Industry: Understanding the Demise of the LVMH Tiffany Takeover

Off the table, for now.

The announcement by LVMH that it was scrapping its takeover of Tiffany & Co. was not a tremendous surprise. The prelude came in June when it was reported the French luxury group was seeking to renegotiate the deal.

Valued at US$16.2 billion, the acquisition of the storied American jeweller famed for its blue boxes would have been the biggest in the history of the luxury goods industry. But shortly after the deal was announced late last year, the COVID-19 pandemic swept through the world, a tsunami on the valuations of luxury brands.

By far the largest luxury group in the world – with a market capitalisation of over €210 billion – LVMH can easily afford such an acquisition, but it has always demonstrated a keen nose for paying the right price. As a result, the urgency of the Tiffany acquisition – perhaps driven in part by troubles at its rival Richemont – is over, for now.

Tiffany has now launched a lawsuit against LVMH, seeking to force a completion of the deal, while also accusing LVMH of intentionally dragging its feet on seeking approval from European competition authority.

LVMH, on its part, is justifying the termination by invoking a letter from the French government advising it not to sign the deal before January 6, 2021, in light of the duties on French goods mooted by the Trump administration. The manoeuvre is naturally intended to avoid a breakup fee, which is some US$575 million.A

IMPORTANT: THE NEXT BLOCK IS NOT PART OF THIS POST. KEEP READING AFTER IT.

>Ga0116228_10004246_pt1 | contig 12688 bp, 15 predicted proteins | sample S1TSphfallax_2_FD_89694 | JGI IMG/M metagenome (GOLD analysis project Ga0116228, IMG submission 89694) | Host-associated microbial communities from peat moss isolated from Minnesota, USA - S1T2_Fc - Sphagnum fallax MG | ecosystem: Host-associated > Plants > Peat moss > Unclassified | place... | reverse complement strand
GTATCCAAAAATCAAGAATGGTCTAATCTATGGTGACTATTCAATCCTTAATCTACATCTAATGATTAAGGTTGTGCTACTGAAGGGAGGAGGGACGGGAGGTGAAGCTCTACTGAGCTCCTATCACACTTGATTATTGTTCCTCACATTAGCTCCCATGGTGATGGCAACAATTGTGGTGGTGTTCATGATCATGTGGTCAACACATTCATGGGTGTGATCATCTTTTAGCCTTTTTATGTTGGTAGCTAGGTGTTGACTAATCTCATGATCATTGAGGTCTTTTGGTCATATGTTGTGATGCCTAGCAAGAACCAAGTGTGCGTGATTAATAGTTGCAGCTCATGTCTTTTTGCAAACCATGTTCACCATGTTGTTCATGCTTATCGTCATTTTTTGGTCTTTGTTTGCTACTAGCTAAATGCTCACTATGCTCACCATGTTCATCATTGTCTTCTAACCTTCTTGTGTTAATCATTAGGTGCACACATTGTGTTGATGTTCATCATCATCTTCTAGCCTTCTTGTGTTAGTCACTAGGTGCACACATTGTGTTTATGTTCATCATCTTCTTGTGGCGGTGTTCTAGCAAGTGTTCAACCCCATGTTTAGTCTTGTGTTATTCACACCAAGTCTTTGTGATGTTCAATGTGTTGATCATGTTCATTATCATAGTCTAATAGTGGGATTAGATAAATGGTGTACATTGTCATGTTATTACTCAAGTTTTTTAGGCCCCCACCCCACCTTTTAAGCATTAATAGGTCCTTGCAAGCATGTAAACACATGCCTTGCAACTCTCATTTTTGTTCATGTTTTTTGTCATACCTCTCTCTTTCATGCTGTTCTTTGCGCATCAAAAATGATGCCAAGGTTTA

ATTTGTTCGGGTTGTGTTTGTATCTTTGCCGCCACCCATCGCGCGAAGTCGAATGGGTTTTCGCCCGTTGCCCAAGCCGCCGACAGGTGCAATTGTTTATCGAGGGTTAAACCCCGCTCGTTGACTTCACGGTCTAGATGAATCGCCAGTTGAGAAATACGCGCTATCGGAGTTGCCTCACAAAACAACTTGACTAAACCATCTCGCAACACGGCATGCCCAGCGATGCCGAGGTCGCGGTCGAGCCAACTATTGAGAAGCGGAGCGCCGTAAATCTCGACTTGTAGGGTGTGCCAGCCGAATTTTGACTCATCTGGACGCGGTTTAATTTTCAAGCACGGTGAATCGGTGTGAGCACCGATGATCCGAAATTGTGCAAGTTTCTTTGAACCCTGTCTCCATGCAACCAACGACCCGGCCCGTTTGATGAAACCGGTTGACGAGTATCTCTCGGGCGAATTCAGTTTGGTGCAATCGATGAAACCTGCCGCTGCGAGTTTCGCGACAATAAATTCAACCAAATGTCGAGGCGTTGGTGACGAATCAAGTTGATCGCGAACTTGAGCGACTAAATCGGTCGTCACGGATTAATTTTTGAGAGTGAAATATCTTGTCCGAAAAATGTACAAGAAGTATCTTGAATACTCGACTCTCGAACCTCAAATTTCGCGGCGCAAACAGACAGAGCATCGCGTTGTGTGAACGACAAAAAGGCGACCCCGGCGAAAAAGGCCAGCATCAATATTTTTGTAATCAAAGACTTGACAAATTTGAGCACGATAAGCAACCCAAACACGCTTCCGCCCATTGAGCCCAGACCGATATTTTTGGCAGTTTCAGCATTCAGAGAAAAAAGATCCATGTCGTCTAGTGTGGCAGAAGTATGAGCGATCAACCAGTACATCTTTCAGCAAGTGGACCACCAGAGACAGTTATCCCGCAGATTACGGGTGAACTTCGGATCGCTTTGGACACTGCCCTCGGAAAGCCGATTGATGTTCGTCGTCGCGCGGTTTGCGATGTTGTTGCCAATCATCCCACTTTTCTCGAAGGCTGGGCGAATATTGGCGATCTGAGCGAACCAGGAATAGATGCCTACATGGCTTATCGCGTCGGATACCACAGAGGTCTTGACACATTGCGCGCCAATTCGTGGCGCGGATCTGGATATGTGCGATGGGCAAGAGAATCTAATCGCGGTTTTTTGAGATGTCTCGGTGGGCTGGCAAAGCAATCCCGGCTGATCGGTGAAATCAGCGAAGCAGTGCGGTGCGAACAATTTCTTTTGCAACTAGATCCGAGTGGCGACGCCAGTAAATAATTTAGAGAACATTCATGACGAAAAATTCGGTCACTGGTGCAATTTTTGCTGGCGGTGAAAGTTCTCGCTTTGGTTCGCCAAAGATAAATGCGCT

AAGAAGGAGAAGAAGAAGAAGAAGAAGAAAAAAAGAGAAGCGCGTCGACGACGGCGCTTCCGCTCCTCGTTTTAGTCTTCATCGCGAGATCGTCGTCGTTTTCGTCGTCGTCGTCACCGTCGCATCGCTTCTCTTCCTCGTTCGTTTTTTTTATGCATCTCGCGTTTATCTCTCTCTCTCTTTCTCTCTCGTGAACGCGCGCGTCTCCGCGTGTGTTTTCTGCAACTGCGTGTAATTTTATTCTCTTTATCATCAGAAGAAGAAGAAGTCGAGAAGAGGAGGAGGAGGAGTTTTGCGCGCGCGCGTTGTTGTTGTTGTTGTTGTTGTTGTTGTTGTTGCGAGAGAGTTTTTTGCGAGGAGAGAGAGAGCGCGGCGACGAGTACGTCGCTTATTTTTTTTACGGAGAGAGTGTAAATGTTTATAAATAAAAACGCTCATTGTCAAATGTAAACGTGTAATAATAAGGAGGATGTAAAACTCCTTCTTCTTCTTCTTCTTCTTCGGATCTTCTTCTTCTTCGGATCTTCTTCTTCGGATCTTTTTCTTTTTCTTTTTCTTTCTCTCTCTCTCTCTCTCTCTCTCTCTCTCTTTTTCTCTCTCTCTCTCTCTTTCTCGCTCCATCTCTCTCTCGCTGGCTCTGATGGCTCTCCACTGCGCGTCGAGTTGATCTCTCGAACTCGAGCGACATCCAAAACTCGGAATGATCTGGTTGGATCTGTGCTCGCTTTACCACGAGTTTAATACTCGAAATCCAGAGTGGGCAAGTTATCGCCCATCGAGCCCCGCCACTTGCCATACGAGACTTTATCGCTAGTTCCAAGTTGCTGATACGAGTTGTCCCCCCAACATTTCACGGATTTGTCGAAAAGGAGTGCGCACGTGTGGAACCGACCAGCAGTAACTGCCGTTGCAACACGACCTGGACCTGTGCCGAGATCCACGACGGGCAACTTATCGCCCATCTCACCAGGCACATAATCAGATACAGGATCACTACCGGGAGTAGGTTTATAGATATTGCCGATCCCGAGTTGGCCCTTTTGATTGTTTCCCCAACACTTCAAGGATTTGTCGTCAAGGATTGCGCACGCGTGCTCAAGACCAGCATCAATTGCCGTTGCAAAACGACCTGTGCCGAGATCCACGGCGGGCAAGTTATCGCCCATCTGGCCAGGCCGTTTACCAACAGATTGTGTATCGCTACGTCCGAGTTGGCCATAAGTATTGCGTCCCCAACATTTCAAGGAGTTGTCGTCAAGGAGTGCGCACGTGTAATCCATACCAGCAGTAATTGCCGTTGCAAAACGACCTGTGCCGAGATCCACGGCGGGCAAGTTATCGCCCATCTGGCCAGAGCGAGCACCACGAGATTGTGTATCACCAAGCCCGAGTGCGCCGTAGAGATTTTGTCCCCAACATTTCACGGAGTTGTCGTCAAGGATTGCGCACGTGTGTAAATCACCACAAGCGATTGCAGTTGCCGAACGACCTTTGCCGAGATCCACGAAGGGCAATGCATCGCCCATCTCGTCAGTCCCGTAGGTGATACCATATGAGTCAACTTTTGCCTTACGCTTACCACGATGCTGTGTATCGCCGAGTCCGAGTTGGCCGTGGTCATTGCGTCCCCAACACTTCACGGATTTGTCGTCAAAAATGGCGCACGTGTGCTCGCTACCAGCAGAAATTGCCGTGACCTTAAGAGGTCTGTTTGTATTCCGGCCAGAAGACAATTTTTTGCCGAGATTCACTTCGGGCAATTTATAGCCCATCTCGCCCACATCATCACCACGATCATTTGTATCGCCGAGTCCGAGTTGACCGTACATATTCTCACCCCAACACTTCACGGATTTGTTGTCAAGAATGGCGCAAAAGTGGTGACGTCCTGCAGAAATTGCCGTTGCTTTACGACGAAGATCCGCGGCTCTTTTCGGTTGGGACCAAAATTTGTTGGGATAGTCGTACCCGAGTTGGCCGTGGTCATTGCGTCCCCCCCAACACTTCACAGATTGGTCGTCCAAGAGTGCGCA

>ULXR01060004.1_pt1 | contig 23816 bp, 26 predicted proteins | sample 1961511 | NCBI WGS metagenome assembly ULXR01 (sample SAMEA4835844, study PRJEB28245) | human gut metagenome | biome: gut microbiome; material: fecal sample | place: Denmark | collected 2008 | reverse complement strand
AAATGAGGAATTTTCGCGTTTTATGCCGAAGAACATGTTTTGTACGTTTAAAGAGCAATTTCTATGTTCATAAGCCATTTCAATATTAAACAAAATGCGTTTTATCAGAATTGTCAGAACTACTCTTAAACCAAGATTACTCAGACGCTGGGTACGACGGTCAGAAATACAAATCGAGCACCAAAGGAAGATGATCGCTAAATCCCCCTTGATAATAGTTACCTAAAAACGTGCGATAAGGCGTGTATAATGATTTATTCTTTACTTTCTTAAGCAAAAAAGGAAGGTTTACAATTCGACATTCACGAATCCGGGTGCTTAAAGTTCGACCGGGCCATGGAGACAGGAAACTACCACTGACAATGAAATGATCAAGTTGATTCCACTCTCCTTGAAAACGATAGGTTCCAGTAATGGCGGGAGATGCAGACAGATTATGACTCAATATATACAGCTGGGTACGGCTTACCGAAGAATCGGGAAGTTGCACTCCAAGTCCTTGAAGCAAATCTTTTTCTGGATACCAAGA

All of that is good news for the fellow luxury conglomerate Richemont, which now sees the threat of a powerful competitor to its flagship Cartier brand receding.

Louis Vuitton is the biggest revenue earner for LVMH, but far from its only significant brand

An art in itself

This is where we enter the art of negotiating a deal, a skill which Bernard Arnault, the controlling shareholder of LVMH, has mastered.

I almost suspect that Mr. Arnault, who has a long track record of successful renegotiations in M&A, is a practitioner of old-school bargaining. A good businessman always makes his counterpart believe that he has concluded the negotiation – until he pulls a rabbit out of the hat, resetting the counter to zero, which usually results in his opponent caving. Mr. Arnault is a master of the last-minute surprise that allows him to knock out an opponent was already ready to break out the champagne.

With connections at the highest level of the French government – which is understandable considering the status of LVMH as the largest taxpayer in the country – it is not unimaginable that an emissary of LVMH went to see the foreign minister, Jean-Yves Le Drian, who signed the letter to LVMH.

With looming American tariffs on French goods, it is not unimaginable that the foreign minister, and greater French state, is convinced by the laudable and patriotic intentions of LVMH and its loyalty to the nation, hence signing the letter advising a postponement of the deal in order to protect French national interests.

Put simply, the French government have an ace up its sleeve by forbidding LVMH to buy an American company. While that contradicts the norms of a free market economy, in this specific case it would not violate any laws.

The impact on the industry